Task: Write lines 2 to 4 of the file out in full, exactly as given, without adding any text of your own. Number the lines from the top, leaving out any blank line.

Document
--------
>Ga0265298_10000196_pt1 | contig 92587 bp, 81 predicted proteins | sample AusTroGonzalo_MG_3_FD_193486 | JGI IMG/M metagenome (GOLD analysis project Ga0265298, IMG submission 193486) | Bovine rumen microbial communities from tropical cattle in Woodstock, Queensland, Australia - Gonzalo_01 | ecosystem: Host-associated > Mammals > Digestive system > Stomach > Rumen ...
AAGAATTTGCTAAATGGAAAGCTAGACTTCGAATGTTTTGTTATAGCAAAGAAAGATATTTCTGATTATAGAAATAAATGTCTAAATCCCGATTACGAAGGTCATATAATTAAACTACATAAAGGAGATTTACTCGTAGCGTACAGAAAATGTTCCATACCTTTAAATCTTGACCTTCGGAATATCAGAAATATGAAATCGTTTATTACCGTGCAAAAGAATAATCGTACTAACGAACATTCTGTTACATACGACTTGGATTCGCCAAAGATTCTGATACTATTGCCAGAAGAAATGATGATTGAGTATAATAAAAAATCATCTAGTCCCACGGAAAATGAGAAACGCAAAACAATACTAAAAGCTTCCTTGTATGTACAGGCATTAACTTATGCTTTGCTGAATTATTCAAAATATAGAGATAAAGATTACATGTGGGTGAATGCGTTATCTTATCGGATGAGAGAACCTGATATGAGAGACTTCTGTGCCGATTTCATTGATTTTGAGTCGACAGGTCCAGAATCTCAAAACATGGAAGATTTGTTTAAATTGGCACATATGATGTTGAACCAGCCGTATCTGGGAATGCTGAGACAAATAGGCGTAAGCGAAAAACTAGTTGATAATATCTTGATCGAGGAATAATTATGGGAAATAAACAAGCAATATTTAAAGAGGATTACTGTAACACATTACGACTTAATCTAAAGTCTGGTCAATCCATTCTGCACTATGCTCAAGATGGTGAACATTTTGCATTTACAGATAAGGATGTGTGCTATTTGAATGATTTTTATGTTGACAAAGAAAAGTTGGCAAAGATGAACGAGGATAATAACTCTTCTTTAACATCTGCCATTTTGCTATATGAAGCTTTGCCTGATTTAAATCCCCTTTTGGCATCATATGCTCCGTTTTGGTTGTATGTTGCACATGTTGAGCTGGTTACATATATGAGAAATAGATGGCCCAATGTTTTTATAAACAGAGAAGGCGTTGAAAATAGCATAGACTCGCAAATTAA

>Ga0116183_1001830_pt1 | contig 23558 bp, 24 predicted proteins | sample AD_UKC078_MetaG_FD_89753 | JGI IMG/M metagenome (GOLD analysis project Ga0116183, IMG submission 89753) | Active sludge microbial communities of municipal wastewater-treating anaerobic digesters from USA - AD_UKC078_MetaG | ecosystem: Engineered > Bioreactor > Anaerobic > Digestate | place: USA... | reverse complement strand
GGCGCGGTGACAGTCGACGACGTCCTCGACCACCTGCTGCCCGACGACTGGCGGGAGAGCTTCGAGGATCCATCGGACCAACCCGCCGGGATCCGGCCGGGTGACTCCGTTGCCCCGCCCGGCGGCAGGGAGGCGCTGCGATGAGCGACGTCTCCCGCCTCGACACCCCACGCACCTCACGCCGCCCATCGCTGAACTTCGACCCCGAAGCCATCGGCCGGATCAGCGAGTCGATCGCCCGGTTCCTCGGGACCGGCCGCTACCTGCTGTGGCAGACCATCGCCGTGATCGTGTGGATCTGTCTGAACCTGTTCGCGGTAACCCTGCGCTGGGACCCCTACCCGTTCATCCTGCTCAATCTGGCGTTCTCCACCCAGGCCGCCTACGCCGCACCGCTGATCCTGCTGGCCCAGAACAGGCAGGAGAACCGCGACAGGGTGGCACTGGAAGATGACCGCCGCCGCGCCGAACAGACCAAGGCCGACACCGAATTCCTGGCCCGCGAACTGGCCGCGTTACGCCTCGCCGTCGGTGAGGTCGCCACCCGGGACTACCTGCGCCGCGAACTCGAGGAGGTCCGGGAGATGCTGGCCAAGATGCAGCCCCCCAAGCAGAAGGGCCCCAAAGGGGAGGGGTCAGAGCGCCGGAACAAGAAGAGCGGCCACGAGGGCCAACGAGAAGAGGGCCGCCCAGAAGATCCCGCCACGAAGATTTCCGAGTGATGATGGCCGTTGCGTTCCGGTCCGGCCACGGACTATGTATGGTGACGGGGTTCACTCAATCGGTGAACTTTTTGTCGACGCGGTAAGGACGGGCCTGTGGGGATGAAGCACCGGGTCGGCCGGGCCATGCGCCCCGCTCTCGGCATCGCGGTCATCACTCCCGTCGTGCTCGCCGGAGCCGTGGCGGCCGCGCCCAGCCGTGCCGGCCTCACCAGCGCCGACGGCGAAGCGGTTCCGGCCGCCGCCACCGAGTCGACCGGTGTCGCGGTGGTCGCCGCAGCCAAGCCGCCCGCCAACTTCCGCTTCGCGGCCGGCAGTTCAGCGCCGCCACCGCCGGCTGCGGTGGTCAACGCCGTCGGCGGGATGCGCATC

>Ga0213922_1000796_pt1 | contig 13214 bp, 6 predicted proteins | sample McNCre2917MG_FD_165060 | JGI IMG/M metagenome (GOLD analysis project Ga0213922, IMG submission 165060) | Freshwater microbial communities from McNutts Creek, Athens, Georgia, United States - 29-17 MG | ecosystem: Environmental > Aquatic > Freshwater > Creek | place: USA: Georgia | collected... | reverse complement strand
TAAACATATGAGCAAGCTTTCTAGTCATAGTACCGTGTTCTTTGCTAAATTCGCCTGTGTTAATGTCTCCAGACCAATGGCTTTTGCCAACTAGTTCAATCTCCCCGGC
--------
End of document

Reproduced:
AAGAATTTGCTAAATGGAAAGCTAGACTTCGAATGTTTTGTTATAGCAAAGAAAGATATTTCTGATTATAGAAATAAATGTCTAAATCCCGATTACGAAGGTCATATAATTAAACTACATAAAGGAGATTTACTCGTAGCGTACAGAAAATGTTCCATACCTTTAAATCTTGACCTTCGGAATATCAGAAATATGAAATCGTTTATTACCGTGCAAAAGAATAATCGTACTAACGAACATTCTGTTACATACGACTTGGATTCGCCAAAGATTCTGATACTATTGCCAGAAGAAATGATGATTGAGTATAATAAAAAATCATCTAGTCCCACGGAAAATGAGAAACGCAAAACAATACTAAAAGCTTCCTTGTATGTACAGGCATTAACTTATGCTTTGCTGAATTATTCAAAATATAGAGATAAAGATTACATGTGGGTGAATGCGTTATCTTATCGGATGAGAGAACCTGATATGAGAGACTTCTGTGCCGATTTCATTGATTTTGAGTCGACAGGTCCAGAATCTCAAAACATGGAAGATTTGTTTAAATTGGCACATATGATGTTGAACCAGCCGTATCTGGGAATGCTGAGACAAATAGGCGTAAGCGAAAAACTAGTTGATAATATCTTGATCGAGGAATAATTATGGGAAATAAACAAGCAATATTTAAAGAGGATTACTGTAACACATTACGACTTAATCTAAAGTCTGGTCAATCCATTCTGCACTATGCTCAAGATGGTGAACATTTTGCATTTACAGATAAGGATGTGTGCTATTTGAATGATTTTTATGTTGACAAAGAAAAGTTGGCAAAGATGAACGAGGATAATAACTCTTCTTTAACATCTGCCATTTTGCTATATGAAGCTTTGCCTGATTTAAATCCCCTTTTGGCATCATATGCTCCGTTTTGGTTGTATGTTGCACATGTTGAGCTGGTTACATATATGAGAAATAGATGGCCCAATGTTTTTATAAACAGAGAAGGCGTTGAAAATAGCATAGACTCGCAAATTAA

>Ga0116183_1001830_pt1 | contig 23558 bp, 24 predicted proteins | sample AD_UKC078_MetaG_FD_89753 | JGI IMG/M metagenome (GOLD analysis project Ga0116183, IMG submission 89753) | Active sludge microbial communities of municipal wastewater-treating anaerobic digesters from USA - AD_UKC078_MetaG | ecosystem: Engineered > Bioreactor > Anaerobic > Digestate | place: USA... | reverse complement strand
GGCGCGGTGACAGTCGACGACGTCCTCGACCACCTGCTGCCCGACGACTGGCGGGAGAGCTTCGAGGATCCATCGGACCAACCCGCCGGGATCCGGCCGGGTGACTCCGTTGCCCCGCCCGGCGGCAGGGAGGCGCTGCGATGAGCGACGTCTCCCGCCTCGACACCCCACGCACCTCACGCCGCCCATCGCTGAACTTCGACCCCGAAGCCATCGGCCGGATCAGCGAGTCGATCGCCCGGTTCCTCGGGACCGGCCGCTACCTGCTGTGGCAGACCATCGCCGTGATCGTGTGGATCTGTCTGAACCTGTTCGCGGTAACCCTGCGCTGGGACCCCTACCCGTTCATCCTGCTCAATCTGGCGTTCTCCACCCAGGCCGCCTACGCCGCACCGCTGATCCTGCTGGCCCAGAACAGGCAGGAGAACCGCGACAGGGTGGCACTGGAAGATGACCGCCGCCGCGCCGAACAGACCAAGGCCGACACCGAATTCCTGGCCCGCGAACTGGCCGCGTTACGCCTCGCCGTCGGTGAGGTCGCCACCCGGGACTACCTGCGCCGCGAACTCGAGGAGGTCCGGGAGATGCTGGCCAAGATGCAGCCCCCCAAGCAGAAGGGCCCCAAAGGGGAGGGGTCAGAGCGCCGGAACAAGAAGAGCGGCCACGAGGGCCAACGAGAAGAGGGCCGCCCAGAAGATCCCGCCACGAAGATTTCCGAGTGATGATGGCCGTTGCGTTCCGGTCCGGCCACGGACTATGTATGGTGACGGGGTTCACTCAATCGGTGAACTTTTTGTCGACGCGGTAAGGACGGGCCTGTGGGGATGAAGCACCGGGTCGGCCGGGCCATGCGCCCCGCTCTCGGCATCGCGGTCATCACTCCCGTCGTGCTCGCCGGAGCCGTGGCGGCCGCGCCCAGCCGTGCCGGCCTCACCAGCGCCGACGGCGAAGCGGTTCCGGCCGCCGCCACCGAGTCGACCGGTGTCGCGGTGGTCGCCGCAGCCAAGCCGCCCGCCAACTTCCGCTTCGCGGCCGGCAGTTCAGCGCCGCCACCGCCGGCTGCGGTGGTCAACGCCGTCGGCGGGATGCGCATC